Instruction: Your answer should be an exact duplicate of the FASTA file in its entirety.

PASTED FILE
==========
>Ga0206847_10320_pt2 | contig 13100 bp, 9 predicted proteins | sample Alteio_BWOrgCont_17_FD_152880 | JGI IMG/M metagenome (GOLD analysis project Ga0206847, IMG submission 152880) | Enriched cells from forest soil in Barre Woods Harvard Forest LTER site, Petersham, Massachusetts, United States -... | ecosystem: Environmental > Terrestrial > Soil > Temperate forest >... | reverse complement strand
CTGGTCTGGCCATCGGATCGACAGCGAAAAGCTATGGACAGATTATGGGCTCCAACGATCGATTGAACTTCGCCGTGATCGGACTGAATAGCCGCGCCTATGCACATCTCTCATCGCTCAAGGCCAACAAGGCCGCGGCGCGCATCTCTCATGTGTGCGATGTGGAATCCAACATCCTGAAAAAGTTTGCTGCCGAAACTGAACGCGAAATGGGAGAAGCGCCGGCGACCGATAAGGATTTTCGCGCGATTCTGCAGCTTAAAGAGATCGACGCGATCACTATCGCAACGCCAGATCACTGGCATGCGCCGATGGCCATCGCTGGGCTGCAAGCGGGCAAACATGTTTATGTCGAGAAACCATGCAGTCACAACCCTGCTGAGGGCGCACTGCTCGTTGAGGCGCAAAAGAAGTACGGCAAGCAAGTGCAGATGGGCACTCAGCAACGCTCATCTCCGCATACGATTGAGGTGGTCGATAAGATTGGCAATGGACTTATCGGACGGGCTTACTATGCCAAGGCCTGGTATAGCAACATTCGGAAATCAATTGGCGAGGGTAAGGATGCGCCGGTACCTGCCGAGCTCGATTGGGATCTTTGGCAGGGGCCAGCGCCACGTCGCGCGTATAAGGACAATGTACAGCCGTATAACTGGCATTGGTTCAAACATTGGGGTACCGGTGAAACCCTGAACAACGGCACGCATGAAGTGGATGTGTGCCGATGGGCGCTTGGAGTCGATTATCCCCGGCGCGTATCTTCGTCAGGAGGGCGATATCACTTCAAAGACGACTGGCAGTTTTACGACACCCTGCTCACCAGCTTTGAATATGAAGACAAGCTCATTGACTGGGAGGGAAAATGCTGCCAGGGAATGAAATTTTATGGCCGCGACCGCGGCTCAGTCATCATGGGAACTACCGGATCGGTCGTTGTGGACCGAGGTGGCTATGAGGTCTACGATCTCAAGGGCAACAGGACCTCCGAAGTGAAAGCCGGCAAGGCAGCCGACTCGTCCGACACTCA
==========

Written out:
>Ga0206847_10320_pt2 | contig 13100 bp, 9 predicted proteins | sample Alteio_BWOrgCont_17_FD_152880 | JGI IMG/M metagenome (GOLD analysis project Ga0206847, IMG submission 152880) | Enriched cells from forest soil in Barre Woods Harvard Forest LTER site, Petersham, Massachusetts, United States -... | ecosystem: Environmental > Terrestrial > Soil > Temperate forest >... | reverse complement strand
CTGGTCTGGCCATCGGATCGACAGCGAAAAGCTATGGACAGATTATGGGCTCCAACGATCGATTGAACTTCGCCGTGATCGGACTGAATAGCCGCGCCTATGCACATCTCTCATCGCTCAAGGCCAACAAGGCCGCGGCGCGCATCTCTCATGTGTGCGATGTGGAATCCAACATCCTGAAAAAGTTTGCTGCCGAAACTGAACGCGAAATGGGAGAAGCGCCGGCGACCGATAAGGATTTTCGCGCGATTCTGCAGCTTAAAGAGATCGACGCGATCACTATCGCAACGCCAGATCACTGGCATGCGCCGATGGCCATCGCTGGGCTGCAAGCGGGCAAACATGTTTATGTCGAGAAACCATGCAGTCACAACCCTGCTGAGGGCGCACTGCTCGTTGAGGCGCAAAAGAAGTACGGCAAGCAAGTGCAGATGGGCACTCAGCAACGCTCATCTCCGCATACGATTGAGGTGGTCGATAAGATTGGCAATGGACTTATCGGACGGGCTTACTATGCCAAGGCCTGGTATAGCAACATTCGGAAATCAATTGGCGAGGGTAAGGATGCGCCGGTACCTGCCGAGCTCGATTGGGATCTTTGGCAGGGGCCAGCGCCACGTCGCGCGTATAAGGACAATGTACAGCCGTATAACTGGCATTGGTTCAAACATTGGGGTACCGGTGAAACCCTGAACAACGGCACGCATGAAGTGGATGTGTGCCGATGGGCGCTTGGAGTCGATTATCCCCGGCGCGTATCTTCGTCAGGAGGGCGATATCACTTCAAAGACGACTGGCAGTTTTACGACACCCTGCTCACCAGCTTTGAATATGAAGACAAGCTCATTGACTGGGAGGGAAAATGCTGCCAGGGAATGAAATTTTATGGCCGCGACCGCGGCTCAGTCATCATGGGAACTACCGGATCGGTCGTTGTGGACCGAGGTGGCTATGAGGTCTACGATCTCAAGGGCAACAGGACCTCCGAAGTGAAAGCCGGCAAGGCAGCCGACTCGTCCGACACTCA